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February 19, 2004, Extra Credit
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February 20, 2004
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New Policies Provide States With Increased Flexibility To Help English Language Learners

The U.S. Department of Education announced two new policies yesterday that will help students who are new to this country and the English language while also giving states and local school districts greater flexibility to meet the requirements of No Child Left Behind.

Assessing Limited English Proficient Students

Limited English proficient (LEP) students new to the United States often have a difficult time participating in state assessments due to language barriers or the lack of schooling prior to arriving in the United States from their native countries. Thus, it is often difficult to assess LEP students' content knowledge in reading and other language arts in their first year of enrollment in a U.S. public school.

The policy announced yesterday allows LEP students, during their first year of enrollment in U.S. schools, to have the option of taking the reading/language arts content assessment in addition to taking the English language proficiency assessment. These students would also take the mathematics assessment, with accommodations as appropriate. States may, but would not be required to, include results from the mathematics and, if given, the reading/language arts content assessments in Adequate Yearly Progress (AYP) calculations—part of the accountability requirements under No Child Left Behind. Students would be counted as participants for AYP purposes for the 95 percent testing requirement, which ensures that all children count and receive the quality education they deserve. This flexibility provides teachers and students more time for English language instruction and acquisition.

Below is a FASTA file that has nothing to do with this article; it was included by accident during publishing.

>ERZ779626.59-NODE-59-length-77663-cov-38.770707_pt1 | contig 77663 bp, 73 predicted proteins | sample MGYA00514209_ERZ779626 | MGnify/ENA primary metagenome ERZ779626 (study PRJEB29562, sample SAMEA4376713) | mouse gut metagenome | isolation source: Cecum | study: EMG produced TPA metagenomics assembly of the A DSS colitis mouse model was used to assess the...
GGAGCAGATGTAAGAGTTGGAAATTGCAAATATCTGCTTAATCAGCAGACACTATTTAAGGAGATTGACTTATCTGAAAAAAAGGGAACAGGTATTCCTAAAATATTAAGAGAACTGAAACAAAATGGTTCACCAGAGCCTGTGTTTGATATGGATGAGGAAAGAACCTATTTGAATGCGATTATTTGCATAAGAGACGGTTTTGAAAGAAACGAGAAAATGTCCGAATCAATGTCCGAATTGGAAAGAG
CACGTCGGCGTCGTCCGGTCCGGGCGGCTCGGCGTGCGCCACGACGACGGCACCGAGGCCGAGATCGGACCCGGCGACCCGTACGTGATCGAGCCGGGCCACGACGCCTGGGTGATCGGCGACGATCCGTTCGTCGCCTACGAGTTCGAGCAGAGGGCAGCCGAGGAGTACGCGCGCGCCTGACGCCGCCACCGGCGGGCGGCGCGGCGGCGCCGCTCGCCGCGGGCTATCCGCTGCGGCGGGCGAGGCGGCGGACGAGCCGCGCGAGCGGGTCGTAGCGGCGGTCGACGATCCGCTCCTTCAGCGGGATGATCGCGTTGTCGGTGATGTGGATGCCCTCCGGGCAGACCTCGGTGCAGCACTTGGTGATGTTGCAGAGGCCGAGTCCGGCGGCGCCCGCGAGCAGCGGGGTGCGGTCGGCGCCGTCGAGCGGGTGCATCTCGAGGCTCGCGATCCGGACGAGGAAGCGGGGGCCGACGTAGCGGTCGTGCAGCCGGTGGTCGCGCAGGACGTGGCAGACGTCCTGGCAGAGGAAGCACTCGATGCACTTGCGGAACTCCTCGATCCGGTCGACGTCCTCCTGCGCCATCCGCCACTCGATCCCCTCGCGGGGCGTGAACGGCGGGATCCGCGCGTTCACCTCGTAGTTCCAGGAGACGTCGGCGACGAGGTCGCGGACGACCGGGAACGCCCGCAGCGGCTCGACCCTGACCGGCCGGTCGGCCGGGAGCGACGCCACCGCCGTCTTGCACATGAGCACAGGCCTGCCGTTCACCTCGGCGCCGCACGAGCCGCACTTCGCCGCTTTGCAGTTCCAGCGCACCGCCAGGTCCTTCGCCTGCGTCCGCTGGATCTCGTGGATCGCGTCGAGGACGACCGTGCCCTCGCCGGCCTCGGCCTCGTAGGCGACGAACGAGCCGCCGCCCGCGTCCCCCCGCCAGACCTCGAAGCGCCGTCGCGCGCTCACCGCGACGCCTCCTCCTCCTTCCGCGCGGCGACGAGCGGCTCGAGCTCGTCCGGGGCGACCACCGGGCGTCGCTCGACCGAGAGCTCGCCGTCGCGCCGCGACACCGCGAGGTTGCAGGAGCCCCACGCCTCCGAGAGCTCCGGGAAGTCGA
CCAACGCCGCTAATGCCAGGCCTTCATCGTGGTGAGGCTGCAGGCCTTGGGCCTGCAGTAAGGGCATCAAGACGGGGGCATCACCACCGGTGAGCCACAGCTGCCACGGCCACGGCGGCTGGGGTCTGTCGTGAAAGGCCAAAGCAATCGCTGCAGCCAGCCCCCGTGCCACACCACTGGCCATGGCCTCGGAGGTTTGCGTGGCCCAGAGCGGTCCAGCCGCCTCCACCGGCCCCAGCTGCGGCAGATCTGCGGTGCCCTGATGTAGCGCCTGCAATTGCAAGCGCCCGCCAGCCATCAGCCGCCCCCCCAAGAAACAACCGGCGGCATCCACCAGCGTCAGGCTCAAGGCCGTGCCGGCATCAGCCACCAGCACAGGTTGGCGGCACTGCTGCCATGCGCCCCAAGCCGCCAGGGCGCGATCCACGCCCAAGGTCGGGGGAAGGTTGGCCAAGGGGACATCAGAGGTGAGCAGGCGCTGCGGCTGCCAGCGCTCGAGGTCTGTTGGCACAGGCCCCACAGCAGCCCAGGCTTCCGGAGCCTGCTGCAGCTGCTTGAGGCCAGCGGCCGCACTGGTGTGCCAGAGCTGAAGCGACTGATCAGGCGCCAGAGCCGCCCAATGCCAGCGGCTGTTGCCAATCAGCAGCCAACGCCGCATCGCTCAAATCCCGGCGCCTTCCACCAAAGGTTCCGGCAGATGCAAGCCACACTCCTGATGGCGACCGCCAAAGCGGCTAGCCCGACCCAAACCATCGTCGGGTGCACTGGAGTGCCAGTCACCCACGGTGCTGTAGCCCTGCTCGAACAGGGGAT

Limited English Proficiency Students as a "Subgroup"

LEP is not a demographic group per se, but a classification that changes as a student gains language proficiency. Its membership can change from year to year with language proficient students exiting each year and new LEP students entering each year. Since LEP students exit the subgroup once they attain English language proficiency, states may have difficulty demonstrating improvements on state assessments for this student subgroup.

The new policy addresses AYP calculations, allowing states to include students who have attained English proficiency in the LEP subgroup for up to two years. This policy is an option for states, not a requirement. It will give states the flexibility to ensure that AYP calculations credit schools and local education agencies (LEAs) for improving English language proficiency from year to year.

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NCLB Extra Credit is a regular look at the No Child Left Behind Act, President Bush's landmark education reform initiative passed with bipartisan support in Congress.

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